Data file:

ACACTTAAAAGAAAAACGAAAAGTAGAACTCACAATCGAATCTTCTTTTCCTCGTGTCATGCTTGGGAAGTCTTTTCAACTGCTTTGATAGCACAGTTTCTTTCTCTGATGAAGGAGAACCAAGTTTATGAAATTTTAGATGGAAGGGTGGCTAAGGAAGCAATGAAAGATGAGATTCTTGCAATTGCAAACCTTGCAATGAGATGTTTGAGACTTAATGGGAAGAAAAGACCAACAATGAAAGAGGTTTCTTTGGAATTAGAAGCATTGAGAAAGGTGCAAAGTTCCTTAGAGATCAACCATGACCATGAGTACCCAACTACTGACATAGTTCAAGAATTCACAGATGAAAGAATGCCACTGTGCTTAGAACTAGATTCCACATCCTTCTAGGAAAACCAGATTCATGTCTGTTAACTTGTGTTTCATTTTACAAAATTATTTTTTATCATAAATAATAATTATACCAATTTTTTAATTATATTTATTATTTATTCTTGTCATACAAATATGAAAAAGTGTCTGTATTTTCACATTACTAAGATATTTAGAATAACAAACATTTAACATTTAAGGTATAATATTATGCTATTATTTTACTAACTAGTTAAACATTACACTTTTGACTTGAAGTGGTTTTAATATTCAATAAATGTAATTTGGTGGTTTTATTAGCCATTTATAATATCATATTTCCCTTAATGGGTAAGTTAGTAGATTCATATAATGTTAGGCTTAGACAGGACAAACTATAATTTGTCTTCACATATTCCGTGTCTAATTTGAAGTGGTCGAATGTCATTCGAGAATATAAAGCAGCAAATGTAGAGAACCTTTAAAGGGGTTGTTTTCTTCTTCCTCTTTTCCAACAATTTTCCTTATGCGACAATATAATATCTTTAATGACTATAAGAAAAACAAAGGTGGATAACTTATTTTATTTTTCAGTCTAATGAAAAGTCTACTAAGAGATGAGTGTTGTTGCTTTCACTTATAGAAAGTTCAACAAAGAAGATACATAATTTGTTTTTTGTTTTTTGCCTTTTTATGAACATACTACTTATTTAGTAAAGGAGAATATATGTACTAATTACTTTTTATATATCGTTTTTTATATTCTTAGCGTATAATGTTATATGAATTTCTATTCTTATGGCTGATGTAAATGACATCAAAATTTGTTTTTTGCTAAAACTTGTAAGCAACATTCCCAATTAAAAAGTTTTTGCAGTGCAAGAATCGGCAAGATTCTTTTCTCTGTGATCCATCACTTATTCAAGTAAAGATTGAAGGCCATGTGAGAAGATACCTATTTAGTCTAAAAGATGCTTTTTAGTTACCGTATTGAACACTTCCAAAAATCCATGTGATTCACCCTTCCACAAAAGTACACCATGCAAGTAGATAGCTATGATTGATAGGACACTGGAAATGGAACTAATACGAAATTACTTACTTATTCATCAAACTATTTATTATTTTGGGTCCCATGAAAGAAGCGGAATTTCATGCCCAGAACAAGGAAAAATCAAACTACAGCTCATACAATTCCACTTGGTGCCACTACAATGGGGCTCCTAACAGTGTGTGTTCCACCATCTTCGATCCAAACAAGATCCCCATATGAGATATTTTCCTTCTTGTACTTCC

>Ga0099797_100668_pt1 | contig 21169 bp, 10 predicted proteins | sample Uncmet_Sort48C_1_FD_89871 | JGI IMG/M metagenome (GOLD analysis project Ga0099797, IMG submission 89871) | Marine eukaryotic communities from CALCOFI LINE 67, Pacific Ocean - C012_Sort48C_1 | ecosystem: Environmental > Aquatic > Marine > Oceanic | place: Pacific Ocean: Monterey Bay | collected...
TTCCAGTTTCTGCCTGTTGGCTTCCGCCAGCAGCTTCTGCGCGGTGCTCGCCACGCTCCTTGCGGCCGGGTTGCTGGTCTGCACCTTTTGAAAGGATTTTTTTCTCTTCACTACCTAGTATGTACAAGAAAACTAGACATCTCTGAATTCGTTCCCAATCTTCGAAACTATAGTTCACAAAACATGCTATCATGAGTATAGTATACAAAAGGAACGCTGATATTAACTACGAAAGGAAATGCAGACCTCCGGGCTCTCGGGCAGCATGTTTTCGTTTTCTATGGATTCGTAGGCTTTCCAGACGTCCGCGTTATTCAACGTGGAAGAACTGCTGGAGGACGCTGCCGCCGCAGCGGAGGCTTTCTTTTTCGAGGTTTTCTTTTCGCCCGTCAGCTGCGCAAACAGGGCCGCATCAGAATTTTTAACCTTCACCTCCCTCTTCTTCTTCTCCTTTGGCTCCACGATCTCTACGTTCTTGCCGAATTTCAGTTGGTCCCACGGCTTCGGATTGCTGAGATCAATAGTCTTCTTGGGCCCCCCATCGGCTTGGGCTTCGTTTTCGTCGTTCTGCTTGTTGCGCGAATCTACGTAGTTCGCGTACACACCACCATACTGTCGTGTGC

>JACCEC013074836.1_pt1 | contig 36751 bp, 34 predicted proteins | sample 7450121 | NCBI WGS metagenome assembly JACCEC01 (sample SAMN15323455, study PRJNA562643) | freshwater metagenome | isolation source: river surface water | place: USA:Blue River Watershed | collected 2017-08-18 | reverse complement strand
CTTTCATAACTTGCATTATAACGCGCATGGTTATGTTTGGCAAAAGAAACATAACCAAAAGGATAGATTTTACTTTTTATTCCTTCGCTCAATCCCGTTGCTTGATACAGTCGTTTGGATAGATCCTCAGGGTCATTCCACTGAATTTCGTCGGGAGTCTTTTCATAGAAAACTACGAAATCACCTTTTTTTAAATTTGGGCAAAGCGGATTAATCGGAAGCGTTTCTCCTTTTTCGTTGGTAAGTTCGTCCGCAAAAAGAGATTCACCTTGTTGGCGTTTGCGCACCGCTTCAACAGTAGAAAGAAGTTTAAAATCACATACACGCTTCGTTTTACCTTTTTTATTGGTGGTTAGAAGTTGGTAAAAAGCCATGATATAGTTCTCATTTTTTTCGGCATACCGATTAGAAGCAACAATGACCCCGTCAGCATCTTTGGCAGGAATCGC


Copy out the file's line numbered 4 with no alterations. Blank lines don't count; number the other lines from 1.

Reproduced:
>JACCEC013074836.1_pt1 | contig 36751 bp, 34 predicted proteins | sample 7450121 | NCBI WGS metagenome assembly JACCEC01 (sample SAMN15323455, study PRJNA562643) | freshwater metagenome | isolation source: river surface water | place: USA:Blue River Watershed | collected 2017-08-18 | reverse complement strand